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February 13th, 2020
Are you a pessimist or an optimist?
Despite people’s likelihood to answer this binary question, it’s a ridiculous and potentially damaging question for the very reason that it is binary.
Can we not be somewhat optimistic and pessimistic?
Is it possible to be a pessimistic optimist?
Or an optimistic pessimist?
These might sound like an attempt to combine words in superficially pedantic ways, but the intention is a bit more genuine.
For one, there’s that old adage:
Hope for the best, expect the worst.
Does that not sound somewhat like an optimistic pessimist?
In the realm of business, startups and well, generally trying anything, being an optimist is touted as the superior perspective in this binary, and for one core reason:
The optimist is more likely to try something, and keep trying when things don’t work out.
In this case, even if the optimist never actually learns, they can still succeed by sheer luck of just trying random things.
In comparison, the pessimist is less likely to take action because the pessimist does not believe that action will accomplish what it aims do to. Pessimists might disagree with this by claiming that the action they do take is with the belief that it will result in the desired effect. But an optimist might say the same thing. But given the two perspectives, the optimist is far more likely to add the caveat that something unexpectedly good might also happen, and therefore make it worth doing. The truly diehard optimist will claim that every action, no matter how ill-formed the result has some sort of silver lining. And as impractical as this might be when it results in recklessness, it’s certainly a better mentality from a subjective point because the optimist –if true to their belief- can’t really get beat down in the way a pessimist believes by implication of their lack of action.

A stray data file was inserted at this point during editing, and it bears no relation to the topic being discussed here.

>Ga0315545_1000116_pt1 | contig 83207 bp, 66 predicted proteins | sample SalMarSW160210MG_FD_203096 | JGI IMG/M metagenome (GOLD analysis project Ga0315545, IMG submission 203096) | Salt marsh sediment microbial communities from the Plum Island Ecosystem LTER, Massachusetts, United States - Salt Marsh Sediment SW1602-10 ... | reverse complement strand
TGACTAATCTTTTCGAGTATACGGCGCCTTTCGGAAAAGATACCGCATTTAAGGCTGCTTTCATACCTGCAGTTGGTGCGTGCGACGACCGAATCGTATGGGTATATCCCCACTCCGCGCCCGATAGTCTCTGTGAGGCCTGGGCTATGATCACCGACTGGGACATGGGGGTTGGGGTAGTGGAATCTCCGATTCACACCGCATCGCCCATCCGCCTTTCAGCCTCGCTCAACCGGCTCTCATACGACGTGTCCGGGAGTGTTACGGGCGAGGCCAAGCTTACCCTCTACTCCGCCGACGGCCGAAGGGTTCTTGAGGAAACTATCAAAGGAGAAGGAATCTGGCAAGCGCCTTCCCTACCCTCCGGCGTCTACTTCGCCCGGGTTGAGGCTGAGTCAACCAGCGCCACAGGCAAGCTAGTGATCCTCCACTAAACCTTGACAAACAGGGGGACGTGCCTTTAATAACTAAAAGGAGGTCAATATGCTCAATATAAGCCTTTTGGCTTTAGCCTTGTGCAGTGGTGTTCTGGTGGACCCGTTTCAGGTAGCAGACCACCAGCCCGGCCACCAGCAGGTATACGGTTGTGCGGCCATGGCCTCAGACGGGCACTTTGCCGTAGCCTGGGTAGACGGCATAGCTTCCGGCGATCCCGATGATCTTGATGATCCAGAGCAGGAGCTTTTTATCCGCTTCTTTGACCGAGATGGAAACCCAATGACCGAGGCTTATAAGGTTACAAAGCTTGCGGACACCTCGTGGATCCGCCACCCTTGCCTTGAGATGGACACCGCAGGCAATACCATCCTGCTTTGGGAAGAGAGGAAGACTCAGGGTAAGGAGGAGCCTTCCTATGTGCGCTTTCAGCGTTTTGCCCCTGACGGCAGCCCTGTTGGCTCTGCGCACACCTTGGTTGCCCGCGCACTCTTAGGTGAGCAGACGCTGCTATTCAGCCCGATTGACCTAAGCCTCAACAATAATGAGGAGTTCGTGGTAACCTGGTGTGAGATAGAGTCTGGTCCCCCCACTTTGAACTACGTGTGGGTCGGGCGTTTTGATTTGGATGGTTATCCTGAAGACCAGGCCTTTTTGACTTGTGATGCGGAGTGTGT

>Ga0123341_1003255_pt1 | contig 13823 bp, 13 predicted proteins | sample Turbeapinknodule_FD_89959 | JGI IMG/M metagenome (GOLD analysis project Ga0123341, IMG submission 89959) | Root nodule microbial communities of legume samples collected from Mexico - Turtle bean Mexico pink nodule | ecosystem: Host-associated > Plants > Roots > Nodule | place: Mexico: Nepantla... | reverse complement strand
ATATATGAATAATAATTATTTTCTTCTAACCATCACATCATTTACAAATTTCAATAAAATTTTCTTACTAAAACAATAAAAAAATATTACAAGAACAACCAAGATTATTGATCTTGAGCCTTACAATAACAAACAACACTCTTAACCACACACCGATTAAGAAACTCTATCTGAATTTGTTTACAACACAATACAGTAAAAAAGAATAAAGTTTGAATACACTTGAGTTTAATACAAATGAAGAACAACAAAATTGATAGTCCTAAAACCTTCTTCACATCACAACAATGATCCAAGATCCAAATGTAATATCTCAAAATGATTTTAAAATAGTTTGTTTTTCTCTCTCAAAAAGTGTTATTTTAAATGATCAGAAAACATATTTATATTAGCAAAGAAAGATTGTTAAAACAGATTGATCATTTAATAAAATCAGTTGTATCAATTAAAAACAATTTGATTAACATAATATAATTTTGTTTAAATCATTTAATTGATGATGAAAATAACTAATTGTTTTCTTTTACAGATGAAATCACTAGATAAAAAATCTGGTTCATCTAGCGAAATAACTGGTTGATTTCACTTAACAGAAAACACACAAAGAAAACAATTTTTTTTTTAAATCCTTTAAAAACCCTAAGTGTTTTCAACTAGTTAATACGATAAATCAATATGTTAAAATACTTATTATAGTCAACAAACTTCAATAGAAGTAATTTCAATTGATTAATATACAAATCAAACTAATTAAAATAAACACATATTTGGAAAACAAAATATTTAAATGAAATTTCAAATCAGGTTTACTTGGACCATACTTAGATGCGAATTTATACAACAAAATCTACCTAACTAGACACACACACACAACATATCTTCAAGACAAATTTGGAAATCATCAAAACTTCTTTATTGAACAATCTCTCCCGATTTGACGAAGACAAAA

But, we can combine these two perspectives.
An optimist can strive to accomplish some good achievement, but also maintain a pessimism about the effectiveness of the plans that have been laid out to get there. It might seem more even-keeled to balance optimism with skepticism that one’s plans will work, but examine the difference in the result when a plan actually does work.
The skeptical optimist is going to be pleasantly surprised,
whereas the pessimistic optimist who takes the action anyway, will prove themselves wrong when the action succeeds.
Now which is a more useful experience from an emotional point of view that seeks to move forward?
Being pleasantly surprised?
Or being proven wrong?
In the short term, being pleasantly surprised sounds like a better deal, for the superficial reason that it sounds like a nice experience, but that’s not the question. Which experience is actually more useful?
Proving one’s self wrong is undoubtedly more useful because it allows a person to become more comfortable with being wrong. This is important because all of our inability stems from flaws in our assumptions and our perspective of the world. It’s only by rooting out those flaws and correcting them that we gain a clearer understanding of the reality that we’re dealing with and thereby gain greater agency.
While the skeptical optimist might passively assume their thinking is wrong in some ways, the pessimistic optimist knows their thinking is wrong in some ways and actively seeks them out as opposed to waiting for the pleasant surprise of something going the way we want.
The pessimistic optimist holds an idea in their mind and then tries to prove themselves that it’s not possible by taking all potential action that might make it happen. This method is far more robust than the wishy-washy hope of the skeptical optimist.
Our outlook is a double-edged sword, and the pessimistic optimist remembers to use both sides.
- An optimistic pessimist is impossible. You simply… can’t really Hope for the worst and expect the Best. That’s simply a contradiction, because if you are hoping for anything, then that’s going to be some sort of ideal, which would also be the best.